C.D. Valere of the Signifyn' Guyana blog
Many Antilles readers are also followers of Signifyin' Guyana, the literary blog written by C.D. Valere (Charmaine to her friends), covering books and writers from Guyana and the wider Caribbean. I recently interviewed Charmaine, and our conversation is posted over at Global Voices today.
Nicholas Laughlin: The obvious first question: why did you start blogging? What was your original goal?
Charmaine Valere: It started (no kidding) with a deep deep longing for home. As simple as that.... I got this wild idea to start a one-woman writing blitz on as many Guyanese writers and books I could get my hands on. And the idea for the blog was born....
Dear readers: For our sixth anniversary in May 2010, The Caribbean Review of Books has launched a new website at www.caribbeanreviewofbooks.com. Antilles has now moved to www.caribbeanreviewofbooks.com/antilles — please update your bookmarks and RSS feed. If you link to Antilles from your own blog or website, please update that too!
Friday, 24 October 2008
Thursday, 23 October 2008
- At Signifyin' Guyana, Charmaine Valere posts a short essay on Denise Harris's novel Web of Secrets.
- Geoffrey Philp describes his "quixotic" relationship with his alma mater, Jamaica College, and its influence on his world view and his fiction.
- Tobias Buckell makes it clear that he's not boycotting Borders.
- The St Petersburg Times reviews Wifredo Lam in North America, a retrospective of the Cuban artist's work currently on at the Salvador Dali Museum of Art in St Petersburg, Florida.
Wifredo Lam, Femme assise (1955)
- In the New York Review of Books, Jose Miguel Vivanco and Daniel Wilkinson of Human Rights Watch report on their recent expulsion from Venezuela.
- And, oops, just noticing this: Edwidge Danticat's recent short essay on Toni Morrison in The Progressive.
Posted by Nicholas Laughlin at 2:53 pm
Wednesday, 22 October 2008
The Commonwealth of Nations (née British empire) is an association of more than fifty countries. One of the key things they have in common--a major legacy of onetime imperial rule--is the English language. Lord knows how many books of fiction are published in the entire Commonwealth each year (I'm sure Google knows too, but I'm too lazy to do a search just now). To make the job of judging the Commonwealth Writers' Prize a little more manageable, therefore, the prize administrators divide the Commonwealth nations into four big geographical groups for the first round of judging. As many Antilles readers will know, all the New World Commonwealth countries fall into the Caribbean and Canada region.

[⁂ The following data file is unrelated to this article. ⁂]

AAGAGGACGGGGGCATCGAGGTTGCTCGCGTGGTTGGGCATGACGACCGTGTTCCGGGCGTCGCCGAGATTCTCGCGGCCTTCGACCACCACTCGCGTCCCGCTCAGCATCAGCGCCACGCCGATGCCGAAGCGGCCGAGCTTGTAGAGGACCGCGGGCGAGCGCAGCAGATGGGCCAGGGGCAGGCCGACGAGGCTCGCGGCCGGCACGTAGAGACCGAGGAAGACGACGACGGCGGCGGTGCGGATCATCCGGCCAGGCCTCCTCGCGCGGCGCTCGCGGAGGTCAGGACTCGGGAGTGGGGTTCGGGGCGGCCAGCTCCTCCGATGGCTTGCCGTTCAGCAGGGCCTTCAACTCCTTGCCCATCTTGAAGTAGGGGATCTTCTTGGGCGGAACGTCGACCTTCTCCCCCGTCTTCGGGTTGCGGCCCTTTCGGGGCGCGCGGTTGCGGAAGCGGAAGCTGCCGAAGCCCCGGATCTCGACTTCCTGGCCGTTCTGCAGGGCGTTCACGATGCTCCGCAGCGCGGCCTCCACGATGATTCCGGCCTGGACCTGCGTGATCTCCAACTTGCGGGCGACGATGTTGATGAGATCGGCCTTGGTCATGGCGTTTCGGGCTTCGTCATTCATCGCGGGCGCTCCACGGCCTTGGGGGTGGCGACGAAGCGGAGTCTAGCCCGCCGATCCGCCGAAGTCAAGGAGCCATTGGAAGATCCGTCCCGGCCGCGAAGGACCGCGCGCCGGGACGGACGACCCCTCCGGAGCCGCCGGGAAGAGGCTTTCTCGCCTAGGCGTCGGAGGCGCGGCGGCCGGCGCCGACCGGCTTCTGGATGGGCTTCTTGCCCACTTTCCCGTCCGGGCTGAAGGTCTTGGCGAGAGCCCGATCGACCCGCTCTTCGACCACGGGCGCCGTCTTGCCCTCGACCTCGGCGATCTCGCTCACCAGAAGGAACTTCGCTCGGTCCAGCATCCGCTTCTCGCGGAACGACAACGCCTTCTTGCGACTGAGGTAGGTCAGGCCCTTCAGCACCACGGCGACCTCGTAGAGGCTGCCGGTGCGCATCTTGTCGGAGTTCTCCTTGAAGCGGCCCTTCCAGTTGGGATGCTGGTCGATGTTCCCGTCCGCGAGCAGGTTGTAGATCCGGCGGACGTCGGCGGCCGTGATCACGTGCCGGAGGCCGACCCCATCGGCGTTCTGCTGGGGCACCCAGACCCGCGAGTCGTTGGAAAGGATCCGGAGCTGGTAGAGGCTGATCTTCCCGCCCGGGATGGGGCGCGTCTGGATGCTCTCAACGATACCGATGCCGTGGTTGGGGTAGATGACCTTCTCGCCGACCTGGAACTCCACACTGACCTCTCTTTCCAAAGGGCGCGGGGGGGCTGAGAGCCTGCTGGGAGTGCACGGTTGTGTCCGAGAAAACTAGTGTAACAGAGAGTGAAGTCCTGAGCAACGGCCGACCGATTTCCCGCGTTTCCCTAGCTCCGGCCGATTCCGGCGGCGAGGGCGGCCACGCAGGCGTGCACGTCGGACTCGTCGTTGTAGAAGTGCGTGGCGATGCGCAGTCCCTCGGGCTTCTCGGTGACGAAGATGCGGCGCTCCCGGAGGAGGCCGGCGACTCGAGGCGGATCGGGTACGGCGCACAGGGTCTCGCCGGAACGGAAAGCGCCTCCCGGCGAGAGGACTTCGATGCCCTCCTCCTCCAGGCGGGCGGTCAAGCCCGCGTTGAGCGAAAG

The population of the Commonwealth Caribbean is under six million (if my math is correct). The population of Canada is more than five times larger, about thirty-three million. The Caribbean publishing industry is dwarfed by its Canadian equivalent by an even greater order of magnitude. From a practical literary perspective, this obviously means that many more Canadian books are published each year than Caribbean ones. From a CWP judge's perspective, it means that more Canadian books are entered for the prize than Caribbean ones, more Canadian books get shortlisted, and more Canadian books win the regional awards for best book and best first book.
A statistical interlude (again, I hope my math is correct): ten Caribbean books have won regional awards since the CWP was established in 1987, and thirty-four Canadian ones--unless you count Austin Clarke as Barbadian, whatever his passport says, in which case it is eleven to thirty-three. It is actually not a bad ratio, considering the relative sizes of our populations--see paragraph above. So three cheers for the Caribbean.
This is all preamble to the fact that so far, of the books that have arrived in my judging pile, Canadian writers predominate. Now, it is still early days. The final deadline for late entries to the prize is 31 December. Perhaps--I hope--there will be a flood of Caribbean books between now and year-end. If you are a writer from the Caribbean with a book eligible for the 2009 CWP--check the details here--remind your publisher to submit your book. If you are the publisher of an eligible Caribbean book, consider yourself reminded.